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Apple patches some Windows Safari bugs

It has released Safari 3.0.1, fixing three flaws in three days

June 14, 2007 12:00 PM ET

Computerworld - Apple Inc. took just three days to update the beta of its Safari browser for Windows, releasing a new version that patches three vulnerabilities.

Safari 3.0.1 fixed three flaws -- a minority of the bugs found so far by researchers -- in the Windows beta. According to Apple, two of the trio don't affect the Safari 3.0 beta that runs on Mac OS X, but the third can crash the Mac browser.

All three are critical vulnerabilities, although Apple does not rank threats, as do other browser makers such as Microsoft Corp. and Mozilla Corp. Instead, Apple uses the phrasing "may lead to arbitrary code execution," which is equivalent to the "critical" bug category for Internet Explorer and Firefox.

"By enticing a user to visit a maliciously crafted Web page, an attacker can trigger the issue which may lead to arbitrary code execution," the Apple advisory said. "This update addresses the issue by performing additional processing and validation of URLs. This does not pose a security issue on Mac OS X systems, but could lead to an unexpected termination of the Safari browser."

In that message, Apple is referring to the bug dug up by researcher Thor Larholm in just two hours on Monday, Larholm confirmed today in a posting on his blog. "As far as I can tell right now, the vulnerability has indeed been fixed," said Larholm. "I want to congratulate Apple for fixing a serious security vulnerability in such a short time frame. Their usual response time can be counted in weeks to months."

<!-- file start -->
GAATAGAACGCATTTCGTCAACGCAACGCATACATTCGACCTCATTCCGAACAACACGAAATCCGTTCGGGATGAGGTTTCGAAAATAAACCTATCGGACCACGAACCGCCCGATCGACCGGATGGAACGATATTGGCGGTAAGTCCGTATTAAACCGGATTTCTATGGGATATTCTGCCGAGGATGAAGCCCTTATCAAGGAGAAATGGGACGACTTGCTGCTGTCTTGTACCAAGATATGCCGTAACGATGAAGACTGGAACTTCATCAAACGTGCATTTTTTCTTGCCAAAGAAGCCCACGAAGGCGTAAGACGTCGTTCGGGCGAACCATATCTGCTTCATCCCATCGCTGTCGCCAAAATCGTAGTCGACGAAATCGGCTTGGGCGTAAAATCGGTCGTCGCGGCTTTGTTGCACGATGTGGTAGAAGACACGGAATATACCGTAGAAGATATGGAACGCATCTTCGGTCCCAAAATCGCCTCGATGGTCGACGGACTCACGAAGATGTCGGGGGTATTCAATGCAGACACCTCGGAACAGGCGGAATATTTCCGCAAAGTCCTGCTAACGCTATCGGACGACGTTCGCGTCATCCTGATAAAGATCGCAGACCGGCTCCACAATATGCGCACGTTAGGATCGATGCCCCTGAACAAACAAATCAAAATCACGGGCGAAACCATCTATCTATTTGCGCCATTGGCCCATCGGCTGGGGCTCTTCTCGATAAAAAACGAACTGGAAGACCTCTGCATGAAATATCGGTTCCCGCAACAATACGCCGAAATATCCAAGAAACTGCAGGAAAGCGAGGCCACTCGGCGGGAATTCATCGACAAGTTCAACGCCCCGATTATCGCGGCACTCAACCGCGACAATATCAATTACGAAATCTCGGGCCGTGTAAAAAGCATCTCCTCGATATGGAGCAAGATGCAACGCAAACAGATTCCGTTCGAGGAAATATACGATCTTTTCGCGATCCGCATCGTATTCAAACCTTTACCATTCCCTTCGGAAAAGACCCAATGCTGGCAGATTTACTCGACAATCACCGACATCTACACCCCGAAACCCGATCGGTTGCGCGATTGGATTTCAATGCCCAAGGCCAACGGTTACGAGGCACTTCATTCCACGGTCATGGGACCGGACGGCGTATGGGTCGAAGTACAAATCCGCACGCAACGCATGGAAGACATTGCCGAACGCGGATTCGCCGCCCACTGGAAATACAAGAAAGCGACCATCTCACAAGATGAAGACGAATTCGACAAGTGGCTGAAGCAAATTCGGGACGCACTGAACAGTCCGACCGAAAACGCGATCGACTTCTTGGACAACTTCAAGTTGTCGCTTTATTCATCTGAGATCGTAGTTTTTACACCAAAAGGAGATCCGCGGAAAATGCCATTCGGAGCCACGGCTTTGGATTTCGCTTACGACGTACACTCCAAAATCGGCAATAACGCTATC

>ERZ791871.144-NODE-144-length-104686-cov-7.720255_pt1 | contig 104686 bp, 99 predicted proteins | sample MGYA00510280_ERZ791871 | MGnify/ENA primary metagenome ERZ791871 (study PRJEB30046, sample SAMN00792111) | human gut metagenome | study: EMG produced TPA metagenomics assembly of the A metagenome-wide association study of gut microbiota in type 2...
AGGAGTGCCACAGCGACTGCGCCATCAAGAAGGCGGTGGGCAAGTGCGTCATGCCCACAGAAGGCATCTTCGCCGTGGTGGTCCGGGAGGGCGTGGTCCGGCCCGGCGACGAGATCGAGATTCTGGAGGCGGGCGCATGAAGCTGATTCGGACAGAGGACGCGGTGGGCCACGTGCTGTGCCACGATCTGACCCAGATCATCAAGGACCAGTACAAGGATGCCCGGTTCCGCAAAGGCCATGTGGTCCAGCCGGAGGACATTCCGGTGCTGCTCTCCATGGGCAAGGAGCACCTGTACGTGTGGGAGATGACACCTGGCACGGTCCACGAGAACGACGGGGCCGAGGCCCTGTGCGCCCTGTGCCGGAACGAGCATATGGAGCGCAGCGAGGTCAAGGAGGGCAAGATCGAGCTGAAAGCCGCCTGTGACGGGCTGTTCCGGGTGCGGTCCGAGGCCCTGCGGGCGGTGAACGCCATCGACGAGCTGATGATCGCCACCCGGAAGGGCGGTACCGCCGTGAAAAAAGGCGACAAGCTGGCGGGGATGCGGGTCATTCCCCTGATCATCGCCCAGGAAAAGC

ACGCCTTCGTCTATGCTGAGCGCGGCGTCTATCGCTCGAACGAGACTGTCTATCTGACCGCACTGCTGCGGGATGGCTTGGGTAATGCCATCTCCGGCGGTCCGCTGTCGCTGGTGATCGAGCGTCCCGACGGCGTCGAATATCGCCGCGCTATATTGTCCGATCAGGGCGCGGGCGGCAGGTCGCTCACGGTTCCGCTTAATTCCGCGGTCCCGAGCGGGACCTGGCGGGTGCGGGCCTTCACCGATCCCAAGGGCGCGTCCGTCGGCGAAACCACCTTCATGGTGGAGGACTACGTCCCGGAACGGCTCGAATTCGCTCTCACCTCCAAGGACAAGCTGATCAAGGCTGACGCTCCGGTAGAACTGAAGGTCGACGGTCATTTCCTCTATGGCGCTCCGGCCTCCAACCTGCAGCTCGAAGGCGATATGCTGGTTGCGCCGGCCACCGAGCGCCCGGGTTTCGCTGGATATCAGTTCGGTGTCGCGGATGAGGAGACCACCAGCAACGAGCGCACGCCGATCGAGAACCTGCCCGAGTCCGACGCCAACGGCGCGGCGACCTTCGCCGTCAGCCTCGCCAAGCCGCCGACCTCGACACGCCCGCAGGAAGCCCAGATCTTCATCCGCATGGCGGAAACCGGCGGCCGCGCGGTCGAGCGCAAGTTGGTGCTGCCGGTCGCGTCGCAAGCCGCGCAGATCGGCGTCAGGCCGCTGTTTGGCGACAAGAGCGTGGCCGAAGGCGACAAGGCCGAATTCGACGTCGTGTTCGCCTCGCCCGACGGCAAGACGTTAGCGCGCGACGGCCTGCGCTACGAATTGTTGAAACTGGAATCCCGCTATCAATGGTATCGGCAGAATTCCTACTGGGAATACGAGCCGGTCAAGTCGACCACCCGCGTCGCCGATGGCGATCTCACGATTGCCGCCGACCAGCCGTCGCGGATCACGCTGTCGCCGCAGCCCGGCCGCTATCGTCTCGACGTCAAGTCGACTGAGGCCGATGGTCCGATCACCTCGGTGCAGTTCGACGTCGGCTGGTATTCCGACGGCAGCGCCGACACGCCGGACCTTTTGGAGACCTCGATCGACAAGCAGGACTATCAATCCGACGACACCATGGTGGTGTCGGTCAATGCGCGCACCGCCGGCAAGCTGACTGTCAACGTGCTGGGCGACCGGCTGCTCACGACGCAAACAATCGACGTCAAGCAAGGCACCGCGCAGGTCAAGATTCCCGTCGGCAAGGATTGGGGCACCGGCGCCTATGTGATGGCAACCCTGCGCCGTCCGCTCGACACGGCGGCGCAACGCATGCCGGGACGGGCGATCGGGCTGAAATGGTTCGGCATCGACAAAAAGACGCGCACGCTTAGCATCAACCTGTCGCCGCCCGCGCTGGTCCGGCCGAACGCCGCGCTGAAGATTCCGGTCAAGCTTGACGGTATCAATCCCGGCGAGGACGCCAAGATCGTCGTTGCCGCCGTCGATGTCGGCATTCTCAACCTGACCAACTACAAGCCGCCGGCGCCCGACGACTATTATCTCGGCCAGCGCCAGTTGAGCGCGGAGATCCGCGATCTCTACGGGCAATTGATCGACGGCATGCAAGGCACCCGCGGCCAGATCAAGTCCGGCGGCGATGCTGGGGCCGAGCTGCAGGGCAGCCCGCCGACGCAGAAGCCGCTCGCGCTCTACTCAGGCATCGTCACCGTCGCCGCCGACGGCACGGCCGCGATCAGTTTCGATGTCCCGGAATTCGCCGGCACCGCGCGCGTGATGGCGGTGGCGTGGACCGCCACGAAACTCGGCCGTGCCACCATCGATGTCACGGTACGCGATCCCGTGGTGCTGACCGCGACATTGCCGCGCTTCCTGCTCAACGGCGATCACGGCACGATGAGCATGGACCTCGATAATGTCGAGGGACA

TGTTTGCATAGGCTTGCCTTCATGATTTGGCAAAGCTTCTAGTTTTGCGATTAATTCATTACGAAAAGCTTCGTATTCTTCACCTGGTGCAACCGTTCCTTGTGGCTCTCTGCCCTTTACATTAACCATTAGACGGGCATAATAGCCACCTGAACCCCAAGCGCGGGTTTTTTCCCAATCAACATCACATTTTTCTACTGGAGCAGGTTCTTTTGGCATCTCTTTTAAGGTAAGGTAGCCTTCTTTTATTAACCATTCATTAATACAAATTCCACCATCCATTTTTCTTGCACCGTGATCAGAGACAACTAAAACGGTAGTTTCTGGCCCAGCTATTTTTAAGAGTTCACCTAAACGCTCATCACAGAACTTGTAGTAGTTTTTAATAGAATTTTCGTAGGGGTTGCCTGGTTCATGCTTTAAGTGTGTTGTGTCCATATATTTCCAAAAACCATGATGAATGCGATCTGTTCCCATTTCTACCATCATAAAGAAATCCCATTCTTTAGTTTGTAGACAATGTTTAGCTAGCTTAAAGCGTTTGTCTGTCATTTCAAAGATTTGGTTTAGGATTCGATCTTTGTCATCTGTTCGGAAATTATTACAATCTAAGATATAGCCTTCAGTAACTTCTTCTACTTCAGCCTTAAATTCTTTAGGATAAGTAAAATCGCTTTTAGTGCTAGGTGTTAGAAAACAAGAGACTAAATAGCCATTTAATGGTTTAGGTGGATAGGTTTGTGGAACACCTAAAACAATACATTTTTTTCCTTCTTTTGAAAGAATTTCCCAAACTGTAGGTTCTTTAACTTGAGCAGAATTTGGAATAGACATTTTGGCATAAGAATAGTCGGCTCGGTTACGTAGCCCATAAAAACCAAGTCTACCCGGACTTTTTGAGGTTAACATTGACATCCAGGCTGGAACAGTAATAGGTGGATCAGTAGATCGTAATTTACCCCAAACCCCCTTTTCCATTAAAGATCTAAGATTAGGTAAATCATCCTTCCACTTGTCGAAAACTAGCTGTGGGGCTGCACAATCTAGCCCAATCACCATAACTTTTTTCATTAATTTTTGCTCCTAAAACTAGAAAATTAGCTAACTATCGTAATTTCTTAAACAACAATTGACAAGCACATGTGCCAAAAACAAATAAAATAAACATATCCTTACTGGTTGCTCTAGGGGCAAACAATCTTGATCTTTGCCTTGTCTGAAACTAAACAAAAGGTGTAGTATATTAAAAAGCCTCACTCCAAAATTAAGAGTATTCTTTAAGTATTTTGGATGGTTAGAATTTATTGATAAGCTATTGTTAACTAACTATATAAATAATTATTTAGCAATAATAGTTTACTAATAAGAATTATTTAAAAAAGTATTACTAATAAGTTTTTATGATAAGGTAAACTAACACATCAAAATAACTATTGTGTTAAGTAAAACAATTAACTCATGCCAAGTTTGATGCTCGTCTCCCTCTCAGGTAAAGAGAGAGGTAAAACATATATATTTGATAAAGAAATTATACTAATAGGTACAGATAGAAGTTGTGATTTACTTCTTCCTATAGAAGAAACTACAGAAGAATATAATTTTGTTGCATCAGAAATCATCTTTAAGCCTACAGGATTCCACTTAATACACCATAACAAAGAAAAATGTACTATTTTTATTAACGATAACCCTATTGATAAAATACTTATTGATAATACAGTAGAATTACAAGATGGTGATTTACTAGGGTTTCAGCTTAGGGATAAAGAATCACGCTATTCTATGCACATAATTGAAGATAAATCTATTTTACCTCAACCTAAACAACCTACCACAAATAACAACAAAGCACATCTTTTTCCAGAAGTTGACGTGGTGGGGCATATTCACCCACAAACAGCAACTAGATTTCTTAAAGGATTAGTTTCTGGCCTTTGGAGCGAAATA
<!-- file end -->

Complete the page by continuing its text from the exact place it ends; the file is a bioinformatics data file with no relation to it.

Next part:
Two other researchers, David Maynor and Aviv Raff, also posted claims about Safari vulnerabilities on Monday. In an e-mail today, Raff reported that the one bug he spotted has also been fixed. "I've tested the new version by running [the fuzzing tool] Hamachi again. Apparently, this version fixes the vulnerability."

Apple did not credit any researchers in its advisory. That grated on Raff. "I don't think this is a smart move," he said.

Neither Raff or Maynor filed their flaws with Apple's security team, citing what they see as the company's antagonistic attitude toward independent vulnerability researchers. Maynor has been adamant that he won't report vulnerabilities to Apple because of a blow-up last summer over a wireless hack he and another researcher demonstrated at the Black Hat security conference. Maynor was not available for comment today.

The Safari update can be downloaded and installed manually from the Apple site, or retrieved using Apple Update, a utility bundled with Apple's Windows software.

Read more about Security in Computerworld's Security Topic Center.

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